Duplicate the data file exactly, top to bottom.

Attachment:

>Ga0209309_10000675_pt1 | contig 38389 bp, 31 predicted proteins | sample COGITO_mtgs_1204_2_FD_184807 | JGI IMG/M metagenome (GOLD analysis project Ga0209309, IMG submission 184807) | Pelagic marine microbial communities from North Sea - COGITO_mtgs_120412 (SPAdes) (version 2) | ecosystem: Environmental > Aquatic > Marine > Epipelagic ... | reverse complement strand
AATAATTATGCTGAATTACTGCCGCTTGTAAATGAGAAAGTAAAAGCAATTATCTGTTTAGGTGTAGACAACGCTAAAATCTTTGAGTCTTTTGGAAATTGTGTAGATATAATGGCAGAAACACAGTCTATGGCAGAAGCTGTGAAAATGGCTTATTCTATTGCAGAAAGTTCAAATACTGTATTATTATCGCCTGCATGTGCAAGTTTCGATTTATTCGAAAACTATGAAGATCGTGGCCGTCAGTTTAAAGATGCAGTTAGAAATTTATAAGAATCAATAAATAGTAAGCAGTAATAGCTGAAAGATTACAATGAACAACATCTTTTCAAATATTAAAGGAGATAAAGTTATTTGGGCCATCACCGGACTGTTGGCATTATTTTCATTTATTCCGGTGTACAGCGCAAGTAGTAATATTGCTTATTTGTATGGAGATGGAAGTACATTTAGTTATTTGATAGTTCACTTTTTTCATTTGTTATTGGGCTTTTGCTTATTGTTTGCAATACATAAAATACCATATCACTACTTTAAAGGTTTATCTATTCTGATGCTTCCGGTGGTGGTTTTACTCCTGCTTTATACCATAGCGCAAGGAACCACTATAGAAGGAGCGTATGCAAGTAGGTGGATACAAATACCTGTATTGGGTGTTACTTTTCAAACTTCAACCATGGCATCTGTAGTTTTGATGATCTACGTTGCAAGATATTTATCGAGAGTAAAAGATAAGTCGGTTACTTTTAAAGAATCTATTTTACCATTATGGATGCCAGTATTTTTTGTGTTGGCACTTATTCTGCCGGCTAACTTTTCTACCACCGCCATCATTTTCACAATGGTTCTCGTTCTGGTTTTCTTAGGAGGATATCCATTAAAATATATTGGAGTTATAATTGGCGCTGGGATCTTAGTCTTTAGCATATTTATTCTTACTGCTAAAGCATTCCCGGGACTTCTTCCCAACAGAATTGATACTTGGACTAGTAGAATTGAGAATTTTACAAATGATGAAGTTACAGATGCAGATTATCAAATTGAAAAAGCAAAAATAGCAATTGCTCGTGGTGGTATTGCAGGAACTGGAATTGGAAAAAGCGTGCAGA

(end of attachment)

>Ga0209309_10000675_pt1 | contig 38389 bp, 31 predicted proteins | sample COGITO_mtgs_1204_2_FD_184807 | JGI IMG/M metagenome (GOLD analysis project Ga0209309, IMG submission 184807) | Pelagic marine microbial communities from North Sea - COGITO_mtgs_120412 (SPAdes) (version 2) | ecosystem: Environmental > Aquatic > Marine > Epipelagic ... | reverse complement strand
AATAATTATGCTGAATTACTGCCGCTTGTAAATGAGAAAGTAAAAGCAATTATCTGTTTAGGTGTAGACAACGCTAAAATCTTTGAGTCTTTTGGAAATTGTGTAGATATAATGGCAGAAACACAGTCTATGGCAGAAGCTGTGAAAATGGCTTATTCTATTGCAGAAAGTTCAAATACTGTATTATTATCGCCTGCATGTGCAAGTTTCGATTTATTCGAAAACTATGAAGATCGTGGCCGTCAGTTTAAAGATGCAGTTAGAAATTTATAAGAATCAATAAATAGTAAGCAGTAATAGCTGAAAGATTACAATGAACAACATCTTTTCAAATATTAAAGGAGATAAAGTTATTTGGGCCATCACCGGACTGTTGGCATTATTTTCATTTATTCCGGTGTACAGCGCAAGTAGTAATATTGCTTATTTGTATGGAGATGGAAGTACATTTAGTTATTTGATAGTTCACTTTTTTCATTTGTTATTGGGCTTTTGCTTATTGTTTGCAATACATAAAATACCATATCACTACTTTAAAGGTTTATCTATTCTGATGCTTCCGGTGGTGGTTTTACTCCTGCTTTATACCATAGCGCAAGGAACCACTATAGAAGGAGCGTATGCAAGTAGGTGGATACAAATACCTGTATTGGGTGTTACTTTTCAAACTTCAACCATGGCATCTGTAGTTTTGATGATCTACGTTGCAAGATATTTATCGAGAGTAAAAGATAAGTCGGTTACTTTTAAAGAATCTATTTTACCATTATGGATGCCAGTATTTTTTGTGTTGGCACTTATTCTGCCGGCTAACTTTTCTACCACCGCCATCATTTTCACAATGGTTCTCGTTCTGGTTTTCTTAGGAGGATATCCATTAAAATATATTGGAGTTATAATTGGCGCTGGGATCTTAGTCTTTAGCATATTTATTCTTACTGCTAAAGCATTCCCGGGACTTCTTCCCAACAGAATTGATACTTGGACTAGTAGAATTGAGAATTTTACAAATGATGAAGTTACAGATGCAGATTATCAAATTGAAAAAGCAAAAATAGCAATTGCTCGTGGTGGTATTGCAGGAACTGGAATTGGAAAAAGCGTGCAGA